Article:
Writing Ideas Category

Plotting 4 Pantsers — Part VII

External character struggles revolve around character survival or solving a large problem. How will that problem be solved? That’s what the reader wants to know. #Plotting4Pantsers #ExternalCharacterStruggles #MeghansChoice @donnalhsmith @a3writers TWEETABLE

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Plotting 4 Pantsers — Part VII

They are the glue that unites the internal with the external. The internal deals with our feelings. External deals with our relationship with others. Interpersonal struggles are the “bridge” between internal and external struggles. #Plotting4Pantsers #InterpersonalCharacterStruggles @donnalhsmith @a3writers TWEETABLE

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Plotting 4 Pantsers — Part VI

Three kinds of struggles should come into play for your protagonist: Internal, Interpersonal, & External. Using all three makes your story richer without plotting a single scene. This week: Internal #Plotting4Pantsers #InternalCharacterStruggles @donnalhsmith @a3writers TWEETABLE

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Plotting 4 Pantsers — Part V

Choose from three types of story beginnings without plotting a single scene. The protagonist 1) has it all, but it’s taken away, 2) dangle what they most want in front of them, 3) make them face their greatest fear. #Plotting4Pantsers #StoryBeginnings @donnalhsmith @a3writers TWEETABLE

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Plotting 4 Pantsers—Part III

We’re continuing our discussion of plot twists today. Turn your story on its head. By using the four basic elements of a stunning plot twist last week, let’s look at five different types of plot twists: identity, awareness, complexity, peril, & cleverness. Choose at least one then build a plot twist based on it. Plotting4Pantsers […]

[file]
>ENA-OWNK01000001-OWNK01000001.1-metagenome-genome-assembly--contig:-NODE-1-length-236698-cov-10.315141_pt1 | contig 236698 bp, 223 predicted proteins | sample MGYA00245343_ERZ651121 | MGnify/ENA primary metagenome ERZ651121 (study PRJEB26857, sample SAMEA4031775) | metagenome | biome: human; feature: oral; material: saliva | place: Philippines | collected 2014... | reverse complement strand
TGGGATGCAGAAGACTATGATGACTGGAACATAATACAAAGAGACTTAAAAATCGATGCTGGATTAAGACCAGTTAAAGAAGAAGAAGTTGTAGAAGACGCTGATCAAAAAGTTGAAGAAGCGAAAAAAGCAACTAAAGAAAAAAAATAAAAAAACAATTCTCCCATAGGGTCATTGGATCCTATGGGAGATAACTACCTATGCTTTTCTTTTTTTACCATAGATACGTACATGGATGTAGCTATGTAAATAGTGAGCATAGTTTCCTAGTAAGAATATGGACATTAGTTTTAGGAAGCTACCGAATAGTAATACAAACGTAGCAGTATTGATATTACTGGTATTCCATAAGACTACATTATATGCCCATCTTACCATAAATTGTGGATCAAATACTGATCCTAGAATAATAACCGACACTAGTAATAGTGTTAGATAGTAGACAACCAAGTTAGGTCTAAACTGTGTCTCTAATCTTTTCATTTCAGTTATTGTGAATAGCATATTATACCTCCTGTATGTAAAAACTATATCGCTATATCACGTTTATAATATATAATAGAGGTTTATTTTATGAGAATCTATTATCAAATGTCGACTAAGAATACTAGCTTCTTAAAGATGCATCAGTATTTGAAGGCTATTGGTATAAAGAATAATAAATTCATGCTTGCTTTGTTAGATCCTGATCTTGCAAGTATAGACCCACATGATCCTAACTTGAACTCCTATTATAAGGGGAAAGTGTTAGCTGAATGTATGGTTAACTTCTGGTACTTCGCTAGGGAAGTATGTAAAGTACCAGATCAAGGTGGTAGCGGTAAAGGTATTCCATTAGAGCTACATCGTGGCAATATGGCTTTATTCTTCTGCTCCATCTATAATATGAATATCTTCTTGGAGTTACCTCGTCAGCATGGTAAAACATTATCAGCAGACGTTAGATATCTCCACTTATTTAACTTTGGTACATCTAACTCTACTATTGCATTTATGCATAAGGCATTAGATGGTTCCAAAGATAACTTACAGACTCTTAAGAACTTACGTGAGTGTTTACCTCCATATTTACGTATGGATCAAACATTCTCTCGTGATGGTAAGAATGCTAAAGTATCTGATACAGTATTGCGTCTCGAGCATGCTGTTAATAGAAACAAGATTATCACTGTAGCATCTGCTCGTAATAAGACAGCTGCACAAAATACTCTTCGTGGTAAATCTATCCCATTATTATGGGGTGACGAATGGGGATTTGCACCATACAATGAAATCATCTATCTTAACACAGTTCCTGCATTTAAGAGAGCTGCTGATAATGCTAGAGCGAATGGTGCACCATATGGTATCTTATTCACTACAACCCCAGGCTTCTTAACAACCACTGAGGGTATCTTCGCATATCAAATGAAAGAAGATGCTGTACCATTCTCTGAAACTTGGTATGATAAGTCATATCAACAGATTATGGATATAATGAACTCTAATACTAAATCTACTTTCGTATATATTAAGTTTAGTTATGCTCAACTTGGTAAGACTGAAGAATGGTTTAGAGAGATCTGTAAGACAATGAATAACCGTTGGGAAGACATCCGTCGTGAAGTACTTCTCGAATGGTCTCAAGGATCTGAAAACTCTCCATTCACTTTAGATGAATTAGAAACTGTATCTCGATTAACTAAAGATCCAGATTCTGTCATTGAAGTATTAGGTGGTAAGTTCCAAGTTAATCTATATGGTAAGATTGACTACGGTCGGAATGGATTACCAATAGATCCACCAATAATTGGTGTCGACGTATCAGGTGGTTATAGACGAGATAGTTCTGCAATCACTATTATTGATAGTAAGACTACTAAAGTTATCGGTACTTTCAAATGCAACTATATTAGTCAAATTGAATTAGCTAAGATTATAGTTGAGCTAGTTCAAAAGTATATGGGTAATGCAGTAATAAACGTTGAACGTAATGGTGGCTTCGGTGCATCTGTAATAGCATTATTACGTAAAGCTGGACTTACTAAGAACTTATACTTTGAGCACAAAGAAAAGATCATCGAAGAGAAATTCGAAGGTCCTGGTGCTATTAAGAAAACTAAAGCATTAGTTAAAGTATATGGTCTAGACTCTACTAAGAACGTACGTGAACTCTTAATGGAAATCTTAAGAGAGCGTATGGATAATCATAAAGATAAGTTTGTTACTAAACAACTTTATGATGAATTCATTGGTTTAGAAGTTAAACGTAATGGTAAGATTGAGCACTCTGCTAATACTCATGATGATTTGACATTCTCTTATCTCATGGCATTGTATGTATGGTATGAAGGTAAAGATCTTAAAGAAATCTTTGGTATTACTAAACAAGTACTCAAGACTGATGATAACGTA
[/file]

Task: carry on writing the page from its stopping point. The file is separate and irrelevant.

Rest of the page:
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Plotting 4 Pantsers – Part I

There are “outliners” or “plotters” in fiction writing. And then, there are “pantsers.” Plotters/outliners write out the essence of every scene and chapter before they write the first sentence. Pantsers, on the other hand, may have anywhere from a general idea to an informal “outline” of a few plot points they’d like to have in […]

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Getting Inside the Romantic Hero’s Head—Part III

Have you ever wondered what the opposite sex is thinking while you’re thinking? Men, as a rule, think in fewer words, phrases, emotions, than women generally do. The key to dialogue in romance writing is to keep it natural and consistent. Click to Tweet #InsideHerosHead #donnalhsmith #writingromance101

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Getting Inside the Romantic Hero’s Head—Part II

In our romance we’re writing, we’ve sketched out the two main characters, Tovah and Judah. Tovah is a rabbi. Judah is the CEO of a multi-national family-owned corporation. The male POV in a romance escalates the romantic tension with the heroine. Click to Tweet #InsideHerosHead #donnalhsmith #almostanauthor #writingromance101

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Plotting the Romance—Part I

We’ve begun to build characters for our contemporary romance between Tovah, a rabbi, and Judah, a CEO of a multi-national corporation. The first thing to do is they must meet. The more unusual the meet, the better. Click to Tweet #amwriting #writingromance #donnalhsmith #PlottingtheRomance

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Crafting the Romantic Hero––Part VI

Last time, we interviewed our romantic hero, Judah. This time, we’ll talk to Tovah. Interviews are a great way to learn more about your character and show their thought patterns. Click to Tweet #amwriting #writingromance #donnalhsmith #CraftingtheRomanticHero

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